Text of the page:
The galleries at Green Valley were awash in a rainbow of colors as the firm hosted its annual winter glass auction on January 27 and 28. The sale, which featured more than 1,400 lots in a wide variety of styles, forms and colors, generated more than 400 bidders from 35 states, Canada and the United Kingdom. Company president Jeffrey S. Evans reported that interest in the auction was strong – his staff processed nearly 1,200 absentee bids and handled more than 100 phone bids for the two-day event.
Leading off Friday’s session as a selection of early American pattern glass (EAPG) represented by colored, stained and colorless examples. Ruby-stained wares continue to be one of the most hotly contested EAPG categories and this sale included two rare specimens. First to the block was a cracker jar in Westmoreland’s Sterling pattern that soared to $1,100 against a $200/300 estimate. Three lots later, a true open compote in the Summit pattern quickly surpassed its $100/150 estimate, selling for $770.
More than 300 pieces of vintage and contemporary Vaseline glass were sold in 57 lots, led by a Wheat and Barley pattern 7-inch-diameter covered compote, which fetched $303. These were followed by a collection of Fenton glass, led by a pair of cranberry Daisy and Fern parlor lamps that quickly sold for $495.
The end of the Friday session consisted of carnival and other Twentieth Century glass, including a Fenton Fluffy Peacock blue carnival water pitcher, which strutted off at $660.
Saturday’s session kicked off at 9:30 am sharp with acollection of barber bottles, highlighted by a cranberry opalescentStars and Stripes example that marched off at $413.
One of the auction’s biggest draws was a collection of opalescent water pitchers, which produced the sale’s two highest priced lots. First place was claimed by a cranberry Coinspot pitcher in the extremely rare Ribbon-Tie mold, which was won by an advanced Pennsylvania collector in the audience for $9,300 despite a minor handle flaw.
The catalog noted that this pitcher, which had been discovered in a local estate, was previously unrecorded in cranberry. Evans commented that he only knew of one other example, which is in green.
The next highest lot was another cranberry pitcher, this time in the ever popular Stars and Stripes pattern, which was first produced by Hobbs, Brockunier & Co. of Wheeling, W.Va. This example was from a prominent New England collection and sold to an elated New York collector on the phone for $6,050.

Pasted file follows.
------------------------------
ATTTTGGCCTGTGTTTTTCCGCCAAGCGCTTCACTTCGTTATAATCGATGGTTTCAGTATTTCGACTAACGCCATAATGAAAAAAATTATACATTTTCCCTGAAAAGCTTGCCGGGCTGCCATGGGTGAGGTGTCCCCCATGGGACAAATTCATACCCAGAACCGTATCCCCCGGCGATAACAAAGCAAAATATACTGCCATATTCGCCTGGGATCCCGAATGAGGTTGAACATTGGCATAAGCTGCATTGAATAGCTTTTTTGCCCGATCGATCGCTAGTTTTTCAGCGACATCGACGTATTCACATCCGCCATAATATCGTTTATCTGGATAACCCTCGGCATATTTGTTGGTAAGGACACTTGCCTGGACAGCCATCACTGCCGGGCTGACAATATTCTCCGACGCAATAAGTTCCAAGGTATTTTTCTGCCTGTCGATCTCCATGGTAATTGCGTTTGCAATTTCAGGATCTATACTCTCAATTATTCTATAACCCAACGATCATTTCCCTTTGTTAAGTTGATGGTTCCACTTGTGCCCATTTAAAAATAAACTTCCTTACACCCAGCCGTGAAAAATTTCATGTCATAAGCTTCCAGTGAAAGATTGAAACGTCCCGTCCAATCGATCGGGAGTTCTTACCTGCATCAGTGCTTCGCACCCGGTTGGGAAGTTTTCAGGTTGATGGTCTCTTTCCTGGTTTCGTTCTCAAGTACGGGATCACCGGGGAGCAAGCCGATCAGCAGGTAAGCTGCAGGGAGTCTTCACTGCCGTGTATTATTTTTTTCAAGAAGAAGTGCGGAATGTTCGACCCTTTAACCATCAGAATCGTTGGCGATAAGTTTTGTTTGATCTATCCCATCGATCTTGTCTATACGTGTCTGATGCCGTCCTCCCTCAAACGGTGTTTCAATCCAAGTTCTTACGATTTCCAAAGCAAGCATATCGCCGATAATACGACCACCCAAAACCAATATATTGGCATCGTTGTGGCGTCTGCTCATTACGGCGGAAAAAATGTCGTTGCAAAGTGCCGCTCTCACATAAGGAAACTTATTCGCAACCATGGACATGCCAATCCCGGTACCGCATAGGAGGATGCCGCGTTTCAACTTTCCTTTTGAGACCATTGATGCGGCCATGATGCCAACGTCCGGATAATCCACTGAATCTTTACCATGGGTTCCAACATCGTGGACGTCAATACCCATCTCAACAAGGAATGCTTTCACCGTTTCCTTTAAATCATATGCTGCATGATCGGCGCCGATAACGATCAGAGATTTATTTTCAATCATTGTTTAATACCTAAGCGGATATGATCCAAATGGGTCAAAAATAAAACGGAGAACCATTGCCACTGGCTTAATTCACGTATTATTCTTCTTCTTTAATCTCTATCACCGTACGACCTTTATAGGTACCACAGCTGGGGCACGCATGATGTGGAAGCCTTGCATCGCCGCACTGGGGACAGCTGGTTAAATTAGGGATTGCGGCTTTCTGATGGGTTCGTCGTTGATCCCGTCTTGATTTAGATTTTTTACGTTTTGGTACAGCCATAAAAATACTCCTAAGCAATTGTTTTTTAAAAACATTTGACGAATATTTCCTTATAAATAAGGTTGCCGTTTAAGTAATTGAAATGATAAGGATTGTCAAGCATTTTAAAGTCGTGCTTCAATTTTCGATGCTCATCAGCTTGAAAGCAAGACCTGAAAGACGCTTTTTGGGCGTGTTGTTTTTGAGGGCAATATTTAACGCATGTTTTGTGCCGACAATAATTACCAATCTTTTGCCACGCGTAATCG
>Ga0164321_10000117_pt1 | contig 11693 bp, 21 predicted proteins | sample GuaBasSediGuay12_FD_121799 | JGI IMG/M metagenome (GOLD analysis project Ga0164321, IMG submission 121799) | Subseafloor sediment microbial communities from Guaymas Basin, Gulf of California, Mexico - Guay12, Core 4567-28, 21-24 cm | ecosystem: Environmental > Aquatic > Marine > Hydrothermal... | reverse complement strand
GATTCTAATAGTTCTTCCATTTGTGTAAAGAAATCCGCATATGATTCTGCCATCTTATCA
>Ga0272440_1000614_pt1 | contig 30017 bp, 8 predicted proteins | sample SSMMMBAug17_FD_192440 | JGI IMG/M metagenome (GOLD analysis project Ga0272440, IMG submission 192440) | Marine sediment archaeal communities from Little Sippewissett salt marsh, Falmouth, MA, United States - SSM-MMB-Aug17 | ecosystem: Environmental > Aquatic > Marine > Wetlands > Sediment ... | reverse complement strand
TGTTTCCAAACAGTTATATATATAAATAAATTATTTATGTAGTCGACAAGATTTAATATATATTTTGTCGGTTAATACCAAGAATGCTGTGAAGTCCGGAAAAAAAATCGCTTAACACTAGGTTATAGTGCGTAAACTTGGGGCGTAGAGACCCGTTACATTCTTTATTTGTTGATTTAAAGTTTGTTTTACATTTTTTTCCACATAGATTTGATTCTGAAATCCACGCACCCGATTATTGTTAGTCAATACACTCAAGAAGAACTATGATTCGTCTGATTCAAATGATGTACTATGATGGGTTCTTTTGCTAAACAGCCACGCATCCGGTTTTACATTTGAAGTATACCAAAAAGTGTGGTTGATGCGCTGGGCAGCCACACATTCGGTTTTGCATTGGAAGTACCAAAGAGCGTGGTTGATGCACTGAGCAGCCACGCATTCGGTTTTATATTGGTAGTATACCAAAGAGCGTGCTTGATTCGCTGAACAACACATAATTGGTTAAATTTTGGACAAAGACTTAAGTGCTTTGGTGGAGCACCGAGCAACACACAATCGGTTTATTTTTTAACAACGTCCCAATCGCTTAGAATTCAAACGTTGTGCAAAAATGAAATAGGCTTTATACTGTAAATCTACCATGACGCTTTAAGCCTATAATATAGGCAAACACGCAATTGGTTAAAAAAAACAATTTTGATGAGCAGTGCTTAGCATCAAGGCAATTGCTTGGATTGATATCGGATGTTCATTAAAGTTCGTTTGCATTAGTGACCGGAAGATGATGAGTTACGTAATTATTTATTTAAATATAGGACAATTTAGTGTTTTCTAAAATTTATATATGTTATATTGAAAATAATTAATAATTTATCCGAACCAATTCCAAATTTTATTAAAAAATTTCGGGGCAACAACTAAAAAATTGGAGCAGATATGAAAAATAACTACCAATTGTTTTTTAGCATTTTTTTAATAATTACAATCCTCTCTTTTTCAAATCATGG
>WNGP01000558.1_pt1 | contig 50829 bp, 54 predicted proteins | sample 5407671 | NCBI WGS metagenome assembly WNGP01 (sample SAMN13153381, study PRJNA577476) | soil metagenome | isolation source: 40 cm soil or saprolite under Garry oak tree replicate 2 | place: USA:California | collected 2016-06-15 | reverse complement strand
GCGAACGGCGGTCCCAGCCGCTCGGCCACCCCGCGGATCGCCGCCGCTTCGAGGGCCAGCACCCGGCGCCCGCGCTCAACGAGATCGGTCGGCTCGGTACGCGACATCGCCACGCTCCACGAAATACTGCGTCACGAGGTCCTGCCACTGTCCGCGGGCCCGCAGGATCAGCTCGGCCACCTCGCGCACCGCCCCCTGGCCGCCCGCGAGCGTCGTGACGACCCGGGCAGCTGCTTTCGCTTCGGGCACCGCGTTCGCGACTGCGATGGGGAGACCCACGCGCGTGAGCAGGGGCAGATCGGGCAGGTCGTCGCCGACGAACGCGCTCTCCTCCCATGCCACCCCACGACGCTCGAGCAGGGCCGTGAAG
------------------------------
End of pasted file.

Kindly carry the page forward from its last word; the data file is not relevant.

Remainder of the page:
Other popular opalescent water pitchers included a cranberry Fern, $3,250; a colorless Stars and Stripes, $3,410; a green opaline Brocade/Spanish Lace nine-panel tankard, $1,760; and a cranberry Seaweed, $1,540.
Sugar shakers and syrups are among the most highly collectedVictorian glass forms and this sale contained more than 150examples. Top lots were an extremely rare satin ruby Northwood LeafMold sugar shaker at $1,980 and a cranberry ribbed opal latticesyrup at $1,265.
Part five of the mammoth tumbler collection assembled by Kenneth Depew again drew much interest with this installment primarily consisting of art glass examples. Highly desirable examples included an unrecorded signed Locke Art specimen featuring a girl on horseback and inscribed “Madeline,” which galloped off at $1,045, and a rainbow mother-of-pearl satin diamond quilted with square top, which reached $715.
The art glass section of the sale featured a collection of Loetz and related wares from a well-known New England collection. Seven phone bidders battled it out for a signed “Loetz, Austria” Phanomen style 11 1/2-inch free-form vase that cost the winner $5,500.
Two other signed Loetz Phanomen vases also received strong interest; a 9 3/4-inch urn-form example with lavalike texture reached $2,420 and a 14-inch example decorated with pulled feathers sold for $1,980.
Other European art glass included a signed Emile Galle acid etched and enameled 17 1/2-inch vase featuring orchids and mushrooms that sold for $3,190. British glass was led by a Webb Alrexandrite finger bowl and underplate with outstanding color, $1,650. American art glass was well represented, including a signed Quezal Heart and Clinging Vine 8-inch vase, which climbed to $1,870, and a satin peachblow rib optic pouch vase, attributed to the Mount Washington Glass Co., which stood 4 1/8 inches high and commanded $1,760.
The auction ended with a variety of kerosene-era lighting,including a B&H hanging library lamp with cranberry swirled riboptic 14-inch shade, $1,540, and a B&H floor or piano lamp withan outstanding opaque pink ball shade set with colored jewels,$935. A selection of miniature lamps was led by a polychromedecorated opaque white owl with original shade in top condition,which soared to $1,540.
After the sale, Evans remarked that he was happy with the prices overall, but thought that the middle market was a bit sluggish. He offered the overabundance of average Victorian glass on the Internet as a possible explanation for the soft prices. “The glass market continues to evolve and change just like it has for the past 75 years,” Evans commented. “Now that the Internet has been added to the equation, we’re dealing with some different variables that are going to take a little while to shake out; but I guess it’s not much different than when our ancestors had to adjust to the telephone and television,” he speculated.
Prices reported include the ten percent buyer’s premium. Green Valley’s next cataloged glass auction will be conducted on May 19 and 20 and will feature blown and pressed glass of the Eighteenth and Nineteenth Centuries, including many extreme rarities in virtually every category. For information, 540-434-4260 or www.greenvalleyauctions.com.